As far as casting, you can't tell the difference between a WF or DT if you're only going to be casting 10 to 15 ft.
You might even consider a 4wt line. First of all, let me make this perfectly clear, I usually advocate staying with the manufacturer's suggested line recommendations or, in the case of the heavier weights 6-9, underlining by one weight depending on the circumstances. Wait a minute… did I say underline? Yes I did. Macnair opened my eyes to this concept. You see, it's in the amount of line you aerialize
in making the cast. Consider for a moment that while you and I now know the weight in grains for the first 30-feet of our line, we don't know the weight of the remainder that typically includes the rest of the head, its rear taper, and the running line ... An interesting thought? It should be, because for every ten to fifteen feet we add to the initial 30 hanging in the air, we effectively add another line weight to the load carried by the rod. Said another way: a 5-weight line becomes the equivalent of a 6-weight when 40-feet of line are aerialized, a 7-weight with 60 to 65-feet in the air, etc. At some point, of course, our 5-weight rod will overload resulting in either a collapsed cast or worse, a broken rod. Then, as Doug would say, the Ancient Fishing Gods will be laughing.
OK, so what does this concept of underling a 7wt fly rod have with a small stream fly line? Plenty… the same concept applies but in reverse. Let’s say you’re using a 3wt rod with a 3wt line on a small stream. Most of your casts are going to be less than 15 or 20 feet. Take away the leader and you only have about 10 feet or so of fly line aerialized. Well that’s not enough line weight to allow the rod to perform as designed. So, in this case, its makes perfect since to overline your rod. Ten feet of a 4wt line might give you enough aerialized weight to allow the rod to perform better and thus improve your casting. So think about it. You may want to overline your new rod depending on how far you think you’ll be casting.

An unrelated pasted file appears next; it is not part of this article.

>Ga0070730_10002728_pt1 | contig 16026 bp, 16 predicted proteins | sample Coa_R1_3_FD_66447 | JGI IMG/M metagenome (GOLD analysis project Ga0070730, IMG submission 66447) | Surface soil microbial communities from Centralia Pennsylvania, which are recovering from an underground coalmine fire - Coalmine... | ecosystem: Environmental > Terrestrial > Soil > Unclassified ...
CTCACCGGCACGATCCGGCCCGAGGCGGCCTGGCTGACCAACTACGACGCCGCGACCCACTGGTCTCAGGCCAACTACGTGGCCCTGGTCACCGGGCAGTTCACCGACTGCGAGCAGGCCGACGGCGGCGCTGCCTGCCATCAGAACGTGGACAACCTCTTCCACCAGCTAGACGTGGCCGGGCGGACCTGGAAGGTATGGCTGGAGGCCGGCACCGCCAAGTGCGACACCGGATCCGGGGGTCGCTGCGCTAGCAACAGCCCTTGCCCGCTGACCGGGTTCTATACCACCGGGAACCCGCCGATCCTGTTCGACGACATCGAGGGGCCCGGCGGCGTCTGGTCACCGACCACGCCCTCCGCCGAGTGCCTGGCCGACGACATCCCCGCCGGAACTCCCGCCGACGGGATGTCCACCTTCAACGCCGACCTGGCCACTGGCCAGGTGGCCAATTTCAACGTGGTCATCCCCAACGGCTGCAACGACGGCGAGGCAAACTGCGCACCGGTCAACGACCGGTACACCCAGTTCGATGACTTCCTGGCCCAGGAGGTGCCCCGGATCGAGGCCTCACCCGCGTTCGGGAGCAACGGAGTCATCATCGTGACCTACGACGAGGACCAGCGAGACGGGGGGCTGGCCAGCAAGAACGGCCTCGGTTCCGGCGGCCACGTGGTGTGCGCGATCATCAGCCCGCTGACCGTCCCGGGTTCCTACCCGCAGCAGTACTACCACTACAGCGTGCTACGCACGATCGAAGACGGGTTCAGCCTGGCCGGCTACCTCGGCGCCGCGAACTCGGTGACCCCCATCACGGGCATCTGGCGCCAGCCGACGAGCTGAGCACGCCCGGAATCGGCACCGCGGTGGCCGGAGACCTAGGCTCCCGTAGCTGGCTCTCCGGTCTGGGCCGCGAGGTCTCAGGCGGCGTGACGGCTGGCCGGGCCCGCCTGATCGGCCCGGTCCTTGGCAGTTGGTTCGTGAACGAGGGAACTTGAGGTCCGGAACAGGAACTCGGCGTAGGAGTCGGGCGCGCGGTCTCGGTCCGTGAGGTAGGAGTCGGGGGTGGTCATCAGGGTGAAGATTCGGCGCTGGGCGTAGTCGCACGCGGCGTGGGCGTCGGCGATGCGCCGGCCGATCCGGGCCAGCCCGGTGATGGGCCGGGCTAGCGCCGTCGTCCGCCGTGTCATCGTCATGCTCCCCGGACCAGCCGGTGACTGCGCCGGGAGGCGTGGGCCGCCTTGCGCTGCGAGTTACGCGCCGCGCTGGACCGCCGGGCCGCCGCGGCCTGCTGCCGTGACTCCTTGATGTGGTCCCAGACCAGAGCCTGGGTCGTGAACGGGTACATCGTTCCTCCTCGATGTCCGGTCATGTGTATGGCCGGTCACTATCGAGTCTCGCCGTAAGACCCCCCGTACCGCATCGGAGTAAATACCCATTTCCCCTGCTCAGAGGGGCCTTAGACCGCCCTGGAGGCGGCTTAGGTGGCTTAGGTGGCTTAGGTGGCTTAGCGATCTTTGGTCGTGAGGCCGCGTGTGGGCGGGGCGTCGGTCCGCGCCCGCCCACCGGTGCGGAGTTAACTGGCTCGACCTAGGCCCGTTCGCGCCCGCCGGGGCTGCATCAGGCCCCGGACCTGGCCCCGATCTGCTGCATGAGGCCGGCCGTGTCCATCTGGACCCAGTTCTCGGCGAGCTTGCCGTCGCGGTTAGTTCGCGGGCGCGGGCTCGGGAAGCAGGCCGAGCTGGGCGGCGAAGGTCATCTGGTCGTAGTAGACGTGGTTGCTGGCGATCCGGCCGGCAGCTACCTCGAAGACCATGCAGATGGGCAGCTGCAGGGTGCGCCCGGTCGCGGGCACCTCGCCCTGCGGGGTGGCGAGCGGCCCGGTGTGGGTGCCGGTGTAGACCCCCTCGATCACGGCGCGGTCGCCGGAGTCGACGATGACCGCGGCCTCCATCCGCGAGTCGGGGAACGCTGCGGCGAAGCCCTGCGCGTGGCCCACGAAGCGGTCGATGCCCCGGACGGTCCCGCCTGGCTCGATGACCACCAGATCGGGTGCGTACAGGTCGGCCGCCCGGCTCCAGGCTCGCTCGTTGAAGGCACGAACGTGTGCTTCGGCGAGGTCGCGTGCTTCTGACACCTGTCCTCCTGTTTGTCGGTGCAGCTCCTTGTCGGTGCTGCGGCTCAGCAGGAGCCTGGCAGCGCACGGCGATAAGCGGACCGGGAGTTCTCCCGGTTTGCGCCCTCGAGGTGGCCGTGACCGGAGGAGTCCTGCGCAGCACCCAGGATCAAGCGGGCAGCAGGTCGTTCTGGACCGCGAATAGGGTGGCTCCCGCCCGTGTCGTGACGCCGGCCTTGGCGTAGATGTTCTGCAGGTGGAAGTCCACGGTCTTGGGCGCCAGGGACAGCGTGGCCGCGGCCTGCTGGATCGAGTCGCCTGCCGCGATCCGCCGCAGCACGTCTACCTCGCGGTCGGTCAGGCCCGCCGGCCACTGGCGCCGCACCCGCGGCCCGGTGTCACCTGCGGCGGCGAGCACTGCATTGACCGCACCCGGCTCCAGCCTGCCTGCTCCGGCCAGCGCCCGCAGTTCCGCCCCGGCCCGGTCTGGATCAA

Line color has been a debated topic for years. Do a forum seach for "fly line color" and see what you come up with. If you cast well and your presentation is proper... it probably doesn't matter what color you use. Its not as much as the color of the line as it is the shadow cast by the line on the water. That's what usually spooks the trout. Yet having said all of this... I use an olive fly line on small streams. I also wear earthy colored clothing and branish no flashy accessories.
I use the Cortland 444 Clear Creek
fly line in olive. As I said, I'm not sure if the color matters though.
Hope that helps